Our Aerodynamics team has been working tirelessly to manufacture one of the most complex Aerodynamics packages that the team has ever designed. Our 2017 Aerodynamics package will feature a four part system, consisting of a front and rear wing, undertray, nose cone and body work. Starting from the raw materials, a great deal of preparation is involved in producing the smooth and glossy finish on all the pieces within the package. In order to validate our designs and achieve maximum Aerodynamic efficiency, it is vital to ensure that we produce parts that replicate our designs as accurately as possible. Furthermore, as skin friction drag is directly proportional to surface roughness, it is essential that the surface finish of the carbon fibre is smooth and continuous. To achieve this accuracy and level of detail, the Aerodynamics team have utilised the high precision engineering capabilities of a number of industry partners.
The process of mould preparation begins with an assortment of polystyrene foam moulds, which are cut by our sponsor C5 Systems, and plastic moulds for our front wing flaps, which were generously 3D printed by 3D Systems. To strengthen the foam moulds, they are coated with a layer of 30 g.s.m. chop-strand fiberglass and resin. This extra layer of fibreglass provides the moulds with the strength to endure the pressure forces from carbon layups. Additionally, it protects the polystyrene foam from general wear and tear, and any substances in the environment that may damage it. As a result, the moulds become durable enough for reusability, allowing us to make multiple carbon parts using the same mould.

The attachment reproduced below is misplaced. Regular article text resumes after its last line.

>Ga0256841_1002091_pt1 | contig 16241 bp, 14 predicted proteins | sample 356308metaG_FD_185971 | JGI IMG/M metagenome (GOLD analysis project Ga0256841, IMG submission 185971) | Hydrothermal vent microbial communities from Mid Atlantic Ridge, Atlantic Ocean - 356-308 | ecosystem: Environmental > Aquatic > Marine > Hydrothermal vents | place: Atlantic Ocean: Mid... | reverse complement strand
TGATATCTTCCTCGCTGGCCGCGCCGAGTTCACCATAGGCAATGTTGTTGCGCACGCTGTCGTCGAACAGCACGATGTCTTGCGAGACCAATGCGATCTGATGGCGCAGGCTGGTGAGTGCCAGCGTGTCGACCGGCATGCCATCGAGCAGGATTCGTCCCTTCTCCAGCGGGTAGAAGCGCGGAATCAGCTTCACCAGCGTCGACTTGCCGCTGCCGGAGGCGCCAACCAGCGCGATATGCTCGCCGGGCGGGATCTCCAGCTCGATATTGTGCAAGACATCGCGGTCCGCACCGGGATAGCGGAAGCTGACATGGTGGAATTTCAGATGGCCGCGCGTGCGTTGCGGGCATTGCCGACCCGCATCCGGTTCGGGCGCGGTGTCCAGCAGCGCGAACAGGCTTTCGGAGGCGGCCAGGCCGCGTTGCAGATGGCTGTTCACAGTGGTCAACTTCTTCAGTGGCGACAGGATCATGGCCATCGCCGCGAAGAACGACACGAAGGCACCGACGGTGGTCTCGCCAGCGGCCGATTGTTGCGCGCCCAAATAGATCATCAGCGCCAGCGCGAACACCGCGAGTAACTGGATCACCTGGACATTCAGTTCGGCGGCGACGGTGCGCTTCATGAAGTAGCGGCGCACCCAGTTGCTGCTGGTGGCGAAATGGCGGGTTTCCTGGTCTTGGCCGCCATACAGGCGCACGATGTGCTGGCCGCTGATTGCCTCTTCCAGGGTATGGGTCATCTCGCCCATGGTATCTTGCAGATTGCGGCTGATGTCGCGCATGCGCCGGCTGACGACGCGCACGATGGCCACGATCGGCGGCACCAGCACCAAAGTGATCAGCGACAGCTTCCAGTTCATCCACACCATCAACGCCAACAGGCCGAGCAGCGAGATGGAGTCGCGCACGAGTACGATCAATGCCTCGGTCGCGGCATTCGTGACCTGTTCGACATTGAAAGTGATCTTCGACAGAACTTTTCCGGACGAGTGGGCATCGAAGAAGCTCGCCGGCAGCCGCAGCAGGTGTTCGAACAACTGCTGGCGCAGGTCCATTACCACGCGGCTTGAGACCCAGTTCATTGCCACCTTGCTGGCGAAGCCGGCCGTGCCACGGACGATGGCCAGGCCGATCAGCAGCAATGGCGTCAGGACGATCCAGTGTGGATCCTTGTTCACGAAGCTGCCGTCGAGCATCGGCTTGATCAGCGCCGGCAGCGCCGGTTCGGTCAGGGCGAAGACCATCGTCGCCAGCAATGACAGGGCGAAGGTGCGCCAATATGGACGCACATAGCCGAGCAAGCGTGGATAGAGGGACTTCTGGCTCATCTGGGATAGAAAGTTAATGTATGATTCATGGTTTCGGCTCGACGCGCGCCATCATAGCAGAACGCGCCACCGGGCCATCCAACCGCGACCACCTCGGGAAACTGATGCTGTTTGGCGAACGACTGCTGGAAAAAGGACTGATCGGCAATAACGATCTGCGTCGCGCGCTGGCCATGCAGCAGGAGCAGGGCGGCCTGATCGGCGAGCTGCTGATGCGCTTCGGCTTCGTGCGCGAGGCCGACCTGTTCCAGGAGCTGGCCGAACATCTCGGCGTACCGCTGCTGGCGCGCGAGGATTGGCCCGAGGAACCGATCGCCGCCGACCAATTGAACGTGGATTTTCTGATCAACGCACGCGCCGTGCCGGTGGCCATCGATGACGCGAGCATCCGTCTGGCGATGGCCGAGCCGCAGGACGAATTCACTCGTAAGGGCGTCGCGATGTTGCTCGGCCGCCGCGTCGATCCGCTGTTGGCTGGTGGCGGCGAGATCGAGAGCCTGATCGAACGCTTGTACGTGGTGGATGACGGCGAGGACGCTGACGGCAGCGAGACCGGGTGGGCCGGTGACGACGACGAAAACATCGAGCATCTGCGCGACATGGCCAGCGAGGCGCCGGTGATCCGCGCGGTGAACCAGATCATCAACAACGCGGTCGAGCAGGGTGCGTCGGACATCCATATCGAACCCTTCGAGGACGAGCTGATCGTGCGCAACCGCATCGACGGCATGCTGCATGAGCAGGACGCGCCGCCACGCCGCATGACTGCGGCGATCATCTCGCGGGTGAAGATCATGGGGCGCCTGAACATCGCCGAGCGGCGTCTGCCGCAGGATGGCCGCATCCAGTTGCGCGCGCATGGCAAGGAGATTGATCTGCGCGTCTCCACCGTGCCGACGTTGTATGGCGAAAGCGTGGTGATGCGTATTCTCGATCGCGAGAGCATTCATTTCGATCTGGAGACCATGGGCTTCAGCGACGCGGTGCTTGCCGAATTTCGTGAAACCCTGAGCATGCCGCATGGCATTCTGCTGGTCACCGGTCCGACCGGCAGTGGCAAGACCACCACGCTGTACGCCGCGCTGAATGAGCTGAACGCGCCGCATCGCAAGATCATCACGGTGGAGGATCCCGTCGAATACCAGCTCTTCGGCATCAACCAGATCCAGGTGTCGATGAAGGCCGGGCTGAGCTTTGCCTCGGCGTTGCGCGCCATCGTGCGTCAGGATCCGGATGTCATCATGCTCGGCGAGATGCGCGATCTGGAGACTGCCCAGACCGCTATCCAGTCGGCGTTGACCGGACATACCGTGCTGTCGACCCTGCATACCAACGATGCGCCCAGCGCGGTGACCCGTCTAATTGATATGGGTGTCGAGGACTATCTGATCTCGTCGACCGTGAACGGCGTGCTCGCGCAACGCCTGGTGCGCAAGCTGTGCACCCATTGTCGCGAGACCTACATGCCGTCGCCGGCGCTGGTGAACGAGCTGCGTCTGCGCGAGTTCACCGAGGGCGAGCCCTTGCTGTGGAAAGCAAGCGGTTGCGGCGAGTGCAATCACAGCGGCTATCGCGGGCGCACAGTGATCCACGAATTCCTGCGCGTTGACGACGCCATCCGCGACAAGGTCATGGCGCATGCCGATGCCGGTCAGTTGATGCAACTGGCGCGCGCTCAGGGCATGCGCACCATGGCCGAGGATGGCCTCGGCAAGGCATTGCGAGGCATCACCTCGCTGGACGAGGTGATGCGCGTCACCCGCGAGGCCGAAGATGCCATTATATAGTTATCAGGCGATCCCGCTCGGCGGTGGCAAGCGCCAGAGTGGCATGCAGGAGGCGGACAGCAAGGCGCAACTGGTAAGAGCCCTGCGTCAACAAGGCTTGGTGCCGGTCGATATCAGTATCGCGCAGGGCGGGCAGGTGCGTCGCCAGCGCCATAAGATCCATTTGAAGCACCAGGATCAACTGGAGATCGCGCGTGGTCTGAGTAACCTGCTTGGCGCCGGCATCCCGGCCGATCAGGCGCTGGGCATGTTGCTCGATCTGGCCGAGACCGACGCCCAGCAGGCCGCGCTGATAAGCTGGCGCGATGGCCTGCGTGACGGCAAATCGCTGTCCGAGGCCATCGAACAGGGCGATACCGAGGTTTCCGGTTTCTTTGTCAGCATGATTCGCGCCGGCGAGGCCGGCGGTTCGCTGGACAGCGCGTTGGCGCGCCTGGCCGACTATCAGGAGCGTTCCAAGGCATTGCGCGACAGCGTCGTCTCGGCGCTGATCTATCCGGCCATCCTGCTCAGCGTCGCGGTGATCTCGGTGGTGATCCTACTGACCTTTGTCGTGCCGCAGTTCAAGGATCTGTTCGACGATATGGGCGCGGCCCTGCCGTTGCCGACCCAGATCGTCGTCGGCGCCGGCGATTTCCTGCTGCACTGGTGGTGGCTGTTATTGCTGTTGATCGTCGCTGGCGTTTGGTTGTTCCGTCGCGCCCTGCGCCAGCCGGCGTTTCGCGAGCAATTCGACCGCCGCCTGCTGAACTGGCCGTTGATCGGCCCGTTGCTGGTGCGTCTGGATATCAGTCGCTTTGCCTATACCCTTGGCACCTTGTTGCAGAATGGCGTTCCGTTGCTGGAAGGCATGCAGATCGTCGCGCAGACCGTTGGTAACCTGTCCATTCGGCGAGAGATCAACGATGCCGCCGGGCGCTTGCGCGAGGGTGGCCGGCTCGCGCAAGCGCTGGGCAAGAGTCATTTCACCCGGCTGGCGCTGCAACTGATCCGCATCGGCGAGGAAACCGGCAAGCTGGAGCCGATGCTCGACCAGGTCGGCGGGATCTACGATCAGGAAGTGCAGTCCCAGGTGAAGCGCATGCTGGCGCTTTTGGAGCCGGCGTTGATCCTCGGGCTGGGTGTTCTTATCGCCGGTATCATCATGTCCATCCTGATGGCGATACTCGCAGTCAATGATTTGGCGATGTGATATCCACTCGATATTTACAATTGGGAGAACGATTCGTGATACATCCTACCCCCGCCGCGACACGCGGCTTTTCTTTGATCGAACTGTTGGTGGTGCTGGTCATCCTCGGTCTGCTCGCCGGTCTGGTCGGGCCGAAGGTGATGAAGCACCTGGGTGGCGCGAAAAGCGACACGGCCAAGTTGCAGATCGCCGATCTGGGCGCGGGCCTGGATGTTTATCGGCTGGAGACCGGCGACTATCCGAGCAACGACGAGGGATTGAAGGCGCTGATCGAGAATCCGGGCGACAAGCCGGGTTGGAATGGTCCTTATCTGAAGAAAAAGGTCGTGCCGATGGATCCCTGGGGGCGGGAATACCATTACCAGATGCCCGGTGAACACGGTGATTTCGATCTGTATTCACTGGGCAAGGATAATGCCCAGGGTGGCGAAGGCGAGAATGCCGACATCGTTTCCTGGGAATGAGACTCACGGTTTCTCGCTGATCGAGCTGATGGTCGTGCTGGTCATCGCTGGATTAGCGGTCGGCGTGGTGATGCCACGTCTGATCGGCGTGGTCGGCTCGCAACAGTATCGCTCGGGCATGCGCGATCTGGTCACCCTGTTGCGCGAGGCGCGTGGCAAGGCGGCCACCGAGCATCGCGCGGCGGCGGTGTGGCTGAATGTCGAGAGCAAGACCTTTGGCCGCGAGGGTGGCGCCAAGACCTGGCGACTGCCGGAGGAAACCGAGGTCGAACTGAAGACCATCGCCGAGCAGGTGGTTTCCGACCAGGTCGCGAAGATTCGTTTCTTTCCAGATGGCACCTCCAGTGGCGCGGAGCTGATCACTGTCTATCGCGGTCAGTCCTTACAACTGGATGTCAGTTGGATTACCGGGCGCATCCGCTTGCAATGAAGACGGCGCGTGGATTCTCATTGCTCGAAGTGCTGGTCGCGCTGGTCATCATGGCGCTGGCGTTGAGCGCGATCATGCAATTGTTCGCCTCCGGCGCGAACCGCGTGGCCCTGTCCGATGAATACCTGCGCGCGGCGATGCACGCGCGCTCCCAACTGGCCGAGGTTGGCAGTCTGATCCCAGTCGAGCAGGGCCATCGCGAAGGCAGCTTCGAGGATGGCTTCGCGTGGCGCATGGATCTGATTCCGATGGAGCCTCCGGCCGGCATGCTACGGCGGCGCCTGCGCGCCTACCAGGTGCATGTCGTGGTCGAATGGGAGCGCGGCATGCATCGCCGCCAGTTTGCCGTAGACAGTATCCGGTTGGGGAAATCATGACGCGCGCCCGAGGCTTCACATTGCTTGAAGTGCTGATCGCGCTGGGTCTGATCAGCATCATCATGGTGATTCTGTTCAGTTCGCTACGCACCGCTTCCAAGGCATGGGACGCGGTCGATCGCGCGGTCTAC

However, in order to produce a smooth carbon fibre surface, the moulds too must have surface finish that is as glassy as possible. As the fibreglass chop-strand has a rough surface, further post working is required on all the moulds. Body fillers, glass-bead (Q-Cel) reinforced resins are used to fill any holes and inconsistencies that may exist in the moulds, resulting in hard and even surfaces. The surfaces are then sanded back to ensure they match the intended shape.
To achieve a glossy and glass-like finish, the moulds are then painted with a 2K Primer, courtesy of our sponsors at Valspar. The paint fills in any remaining microscopic holes or low spots, and further refines the surface of the moulds. For a few selected moulds, gelcoats were also implemented into the procedure to further enhance the surface finish. The moulds are then once again sanded, at increasingly higher sandpaper grits, until the moulds are as smooth as glass and ready for a carbon fibre lay-up.
On any individual mould, this entire preparatory process can take up to a few weeks to complete to a high level of quality. Finally, the carbon fibre lay ups begin, followed by curing and trimming of the parts and final assembly. The team eagerly awaits our flying date, as it signals the completion of M17-E and M17-C, and their respective Aerodynamics packages.
– Paras Bhutiani (Aerodynamics)